Depending on which region of Australia you move to, the education system will be split in slightly different ways. For example, whilst some states require children to start primary school at age six, other states have an “early childhood education” system for children ages four to five.
To get a rough idea of how the Australian school system is split, and which qualifications students can acquire, check out the table below.
|Education level||School year range||Age range||Qualification|
|Primary school||Kindergarten/preparatory – Year 6/7||4–11||N/A|
|Secondary school||Year 7–10||12–16||N/A|
|Senior secondary school||Year 11–12||16–18||Senior Secondary Certificate of Education|
|Tertiary education||N/A||N/A||Vocational education and training (VET) diplomas, advanced diplomas, bachelor degrees, graduate diplomas, masters degrees, doctoral degrees|
Australian school qualifications
Just like in the UK, students in Australia gain qualifications throughout their time in school, which help them get into university.
However, rather than having SATs at primary school and GCSEs in secondary school, students in Australia only need to do their final exams in years 11 and 12.
Is the Australian school system good?
Australia has the 11th-best education system in the world, according to William Russell.
Overall, 84% of adults aged 25–64 in Australia have completed upper secondary education, which is much higher than the OECD average of 79%. And in 2020, roughly 3.13 million people enrolled to study in Australia – with roughly a quarter of these students enrolling at a school in New South Wales.
What exactly makes the Australian school system so good? It has a lot to offer its students, including:
- Small class sizes, with a maximum of 30 students in a class
- University-trained teachers, each specialising in subject areas
- Good-quality, modern facilities
- ‘Gifted and Talented’ programmes, which support high achievers
- ‘High Achievement’ programmes, which assist top students studying university-level subjects
- Individual learning programmes for students who require additional learning support.
Parents can also rest assured that the Australian school system is designed for all learning abilities, using a variety of methods to assess student outcomes, rather than just exams.
As well as the more traditional class tests and assignments, teachers assess students with individual research projects, group assignments, oral and visual presentations, and the use of technology including PowerPoint, podcast, or vodcast presentations.
As for the standard of universities in Australia? In 2019, Australia was voted the fifth most popular destination for international students. This is hardly surprising, considering it’s home to seven of the top 100 universities in the world, including the Australian National University, the University of Melbourne, and the University of Sydney.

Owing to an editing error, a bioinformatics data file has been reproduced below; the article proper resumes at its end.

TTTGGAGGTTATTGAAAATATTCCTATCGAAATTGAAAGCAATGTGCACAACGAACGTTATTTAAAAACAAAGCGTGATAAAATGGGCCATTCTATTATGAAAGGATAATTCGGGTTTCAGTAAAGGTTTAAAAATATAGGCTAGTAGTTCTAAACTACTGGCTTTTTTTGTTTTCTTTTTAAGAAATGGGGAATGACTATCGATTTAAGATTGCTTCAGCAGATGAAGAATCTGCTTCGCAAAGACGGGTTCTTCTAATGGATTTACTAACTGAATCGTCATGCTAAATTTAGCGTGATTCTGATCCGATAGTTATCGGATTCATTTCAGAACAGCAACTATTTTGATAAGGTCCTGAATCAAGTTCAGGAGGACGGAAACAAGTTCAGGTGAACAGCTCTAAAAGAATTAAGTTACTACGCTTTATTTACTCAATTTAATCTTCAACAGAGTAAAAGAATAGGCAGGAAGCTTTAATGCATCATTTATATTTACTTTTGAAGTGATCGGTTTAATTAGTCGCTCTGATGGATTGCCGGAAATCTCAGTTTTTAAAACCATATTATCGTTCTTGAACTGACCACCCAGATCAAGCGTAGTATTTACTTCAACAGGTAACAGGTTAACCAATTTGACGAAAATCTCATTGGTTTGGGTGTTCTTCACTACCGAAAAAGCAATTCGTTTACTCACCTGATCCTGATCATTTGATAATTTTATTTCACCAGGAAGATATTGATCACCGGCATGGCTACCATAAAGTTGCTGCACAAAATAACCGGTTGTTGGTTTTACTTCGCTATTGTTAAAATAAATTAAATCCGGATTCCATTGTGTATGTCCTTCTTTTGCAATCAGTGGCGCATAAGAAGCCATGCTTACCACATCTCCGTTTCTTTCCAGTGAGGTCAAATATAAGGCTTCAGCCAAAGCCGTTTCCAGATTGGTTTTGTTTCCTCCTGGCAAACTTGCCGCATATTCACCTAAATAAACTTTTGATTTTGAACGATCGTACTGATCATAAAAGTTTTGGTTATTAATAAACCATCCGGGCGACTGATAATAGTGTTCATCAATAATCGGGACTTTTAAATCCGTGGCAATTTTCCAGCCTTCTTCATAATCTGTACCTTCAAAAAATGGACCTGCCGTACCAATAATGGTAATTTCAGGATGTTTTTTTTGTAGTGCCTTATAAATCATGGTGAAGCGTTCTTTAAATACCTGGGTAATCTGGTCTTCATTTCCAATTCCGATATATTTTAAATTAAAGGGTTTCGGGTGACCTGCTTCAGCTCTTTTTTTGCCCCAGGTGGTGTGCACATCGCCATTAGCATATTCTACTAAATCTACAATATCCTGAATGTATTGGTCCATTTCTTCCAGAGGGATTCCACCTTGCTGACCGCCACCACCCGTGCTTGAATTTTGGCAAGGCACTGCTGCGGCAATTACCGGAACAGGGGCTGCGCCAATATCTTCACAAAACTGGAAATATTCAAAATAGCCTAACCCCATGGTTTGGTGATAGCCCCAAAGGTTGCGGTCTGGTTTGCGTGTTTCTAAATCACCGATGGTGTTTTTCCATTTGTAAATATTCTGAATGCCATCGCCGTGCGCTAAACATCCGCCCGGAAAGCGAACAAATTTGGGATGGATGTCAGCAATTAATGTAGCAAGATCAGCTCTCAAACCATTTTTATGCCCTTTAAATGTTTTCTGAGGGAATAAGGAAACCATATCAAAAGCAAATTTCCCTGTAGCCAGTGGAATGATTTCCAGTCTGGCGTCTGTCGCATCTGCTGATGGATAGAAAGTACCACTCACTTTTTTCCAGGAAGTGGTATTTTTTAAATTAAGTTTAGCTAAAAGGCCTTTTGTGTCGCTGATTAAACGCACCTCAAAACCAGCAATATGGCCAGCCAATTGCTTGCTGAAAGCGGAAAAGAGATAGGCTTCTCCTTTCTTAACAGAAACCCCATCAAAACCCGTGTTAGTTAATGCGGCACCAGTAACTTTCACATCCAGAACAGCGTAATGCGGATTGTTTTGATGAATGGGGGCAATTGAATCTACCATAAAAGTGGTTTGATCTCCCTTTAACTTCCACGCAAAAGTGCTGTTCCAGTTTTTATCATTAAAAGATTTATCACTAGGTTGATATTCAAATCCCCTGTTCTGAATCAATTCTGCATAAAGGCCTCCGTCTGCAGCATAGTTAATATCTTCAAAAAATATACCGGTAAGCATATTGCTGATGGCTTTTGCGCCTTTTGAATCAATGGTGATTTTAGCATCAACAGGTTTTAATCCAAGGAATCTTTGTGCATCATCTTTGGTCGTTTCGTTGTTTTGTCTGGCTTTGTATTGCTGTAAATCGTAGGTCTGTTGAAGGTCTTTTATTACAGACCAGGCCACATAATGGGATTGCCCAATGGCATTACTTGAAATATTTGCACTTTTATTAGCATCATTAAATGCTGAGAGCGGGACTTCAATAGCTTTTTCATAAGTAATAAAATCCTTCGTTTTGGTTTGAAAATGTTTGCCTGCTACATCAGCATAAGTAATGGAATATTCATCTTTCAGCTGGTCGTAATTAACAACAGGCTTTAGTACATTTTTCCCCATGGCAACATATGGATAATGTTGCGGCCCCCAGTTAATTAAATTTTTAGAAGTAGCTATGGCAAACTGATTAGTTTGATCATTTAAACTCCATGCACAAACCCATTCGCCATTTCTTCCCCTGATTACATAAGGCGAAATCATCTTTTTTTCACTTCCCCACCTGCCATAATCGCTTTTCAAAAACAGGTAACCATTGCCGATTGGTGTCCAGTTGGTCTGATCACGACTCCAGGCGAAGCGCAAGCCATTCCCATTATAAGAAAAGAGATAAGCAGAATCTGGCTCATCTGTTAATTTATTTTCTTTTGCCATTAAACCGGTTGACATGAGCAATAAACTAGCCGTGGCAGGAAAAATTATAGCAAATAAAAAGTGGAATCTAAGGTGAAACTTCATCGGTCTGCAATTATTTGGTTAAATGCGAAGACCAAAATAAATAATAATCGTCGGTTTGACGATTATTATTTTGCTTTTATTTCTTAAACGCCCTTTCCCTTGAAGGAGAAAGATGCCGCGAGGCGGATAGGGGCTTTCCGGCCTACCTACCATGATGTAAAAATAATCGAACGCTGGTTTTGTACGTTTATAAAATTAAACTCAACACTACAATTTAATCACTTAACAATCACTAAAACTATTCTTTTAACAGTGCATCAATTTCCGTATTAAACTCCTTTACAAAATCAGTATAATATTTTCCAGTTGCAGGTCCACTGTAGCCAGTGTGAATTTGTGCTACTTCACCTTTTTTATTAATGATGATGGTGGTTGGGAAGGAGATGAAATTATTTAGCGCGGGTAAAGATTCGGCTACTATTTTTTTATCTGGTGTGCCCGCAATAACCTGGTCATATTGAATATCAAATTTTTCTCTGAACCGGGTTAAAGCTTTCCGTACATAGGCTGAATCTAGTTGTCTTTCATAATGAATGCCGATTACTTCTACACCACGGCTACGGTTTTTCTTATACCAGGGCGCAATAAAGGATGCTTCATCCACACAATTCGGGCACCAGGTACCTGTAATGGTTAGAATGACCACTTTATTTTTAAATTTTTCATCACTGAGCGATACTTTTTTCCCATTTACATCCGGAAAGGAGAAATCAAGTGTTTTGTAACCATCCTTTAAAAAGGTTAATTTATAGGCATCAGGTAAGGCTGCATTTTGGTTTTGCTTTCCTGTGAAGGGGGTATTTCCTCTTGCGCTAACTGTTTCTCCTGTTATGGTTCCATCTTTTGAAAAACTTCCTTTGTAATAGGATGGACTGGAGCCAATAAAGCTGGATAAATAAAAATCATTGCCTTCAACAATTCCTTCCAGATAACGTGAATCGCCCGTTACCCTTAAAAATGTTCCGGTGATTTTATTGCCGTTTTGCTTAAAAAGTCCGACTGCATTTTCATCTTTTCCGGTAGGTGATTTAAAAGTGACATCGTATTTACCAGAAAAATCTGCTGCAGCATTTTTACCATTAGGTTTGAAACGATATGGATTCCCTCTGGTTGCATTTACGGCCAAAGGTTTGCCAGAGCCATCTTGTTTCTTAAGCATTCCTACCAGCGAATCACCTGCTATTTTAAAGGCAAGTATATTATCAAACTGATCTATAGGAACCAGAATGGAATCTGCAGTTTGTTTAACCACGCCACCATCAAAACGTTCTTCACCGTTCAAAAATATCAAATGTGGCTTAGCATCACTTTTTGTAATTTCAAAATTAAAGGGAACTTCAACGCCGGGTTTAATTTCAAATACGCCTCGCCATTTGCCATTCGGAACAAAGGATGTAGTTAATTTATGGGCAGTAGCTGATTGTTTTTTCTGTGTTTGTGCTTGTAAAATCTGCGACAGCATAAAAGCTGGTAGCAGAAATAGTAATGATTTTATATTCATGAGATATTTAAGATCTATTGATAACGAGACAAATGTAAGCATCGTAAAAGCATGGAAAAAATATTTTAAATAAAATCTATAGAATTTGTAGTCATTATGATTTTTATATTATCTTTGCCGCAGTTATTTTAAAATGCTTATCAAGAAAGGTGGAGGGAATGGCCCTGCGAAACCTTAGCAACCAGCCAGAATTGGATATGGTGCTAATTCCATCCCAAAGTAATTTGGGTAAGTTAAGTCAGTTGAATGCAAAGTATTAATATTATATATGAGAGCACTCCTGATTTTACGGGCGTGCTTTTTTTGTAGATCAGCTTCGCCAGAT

Public schools and private schools in Australia
Despite having one of the best public school systems in the world, there are also lots of opportunities for children to learn at private institutions.
Some of the benefits of enrolling your child into a private school over public school include:
- Smaller class sizes
- More extra-curricular activities
- Frequent parent-teacher meetings
- Specialised support for children with learning difficulties
- Advanced equipment and facilities
As you might have guessed, enrolling your child at a private school in Australia will cost you a pretty penny. School fees vary widely, depending on the type of private school and the different sectors that govern them, but you can expect to pay up to around AUD $32,000 (£17,864) for year 12 alone.
The best schools in Australia
If you’re moving to Australia with children, you really are spoilt for choice of schools – and not just because it’s an enormous country.
Generally, schools in New South Wales dominate the school league tables, closely followed by schools in Victoria.
To give you a head start, we’ve listed the top five primary schools in Australia below:
- Sydney Grammar School, New South Wales
- St Aloysius’ College, New South Wales
- Presbyterian Ladies’ College, Victoria
- Abbotsleigh, New South Wales
- John Colet School, New South Wales
If you’re moving with children that are a little older, make sure to check out the top five secondary schools in Australia below:
- James Ruse Agricultural High School, New South Wales
- North Sydney Boys High School, New South Wales
- North Sydney Girls High School, New South Wales
- Hornsby Girls High School, New South Wales
As for higher education? The top universities in Australia in 2022 include:
- University of Melbourne
- Monash University
- The University of Queensland
- University of Sydney
- Australian National University
Moving to Australia with your family might seem like a daunting task, but you can rest assured that your children will be in good hands.
With one of the best public schooling systems in the world, and excellent private schools also on hand, your children can receive the best education whilst also experiencing a new life abroad.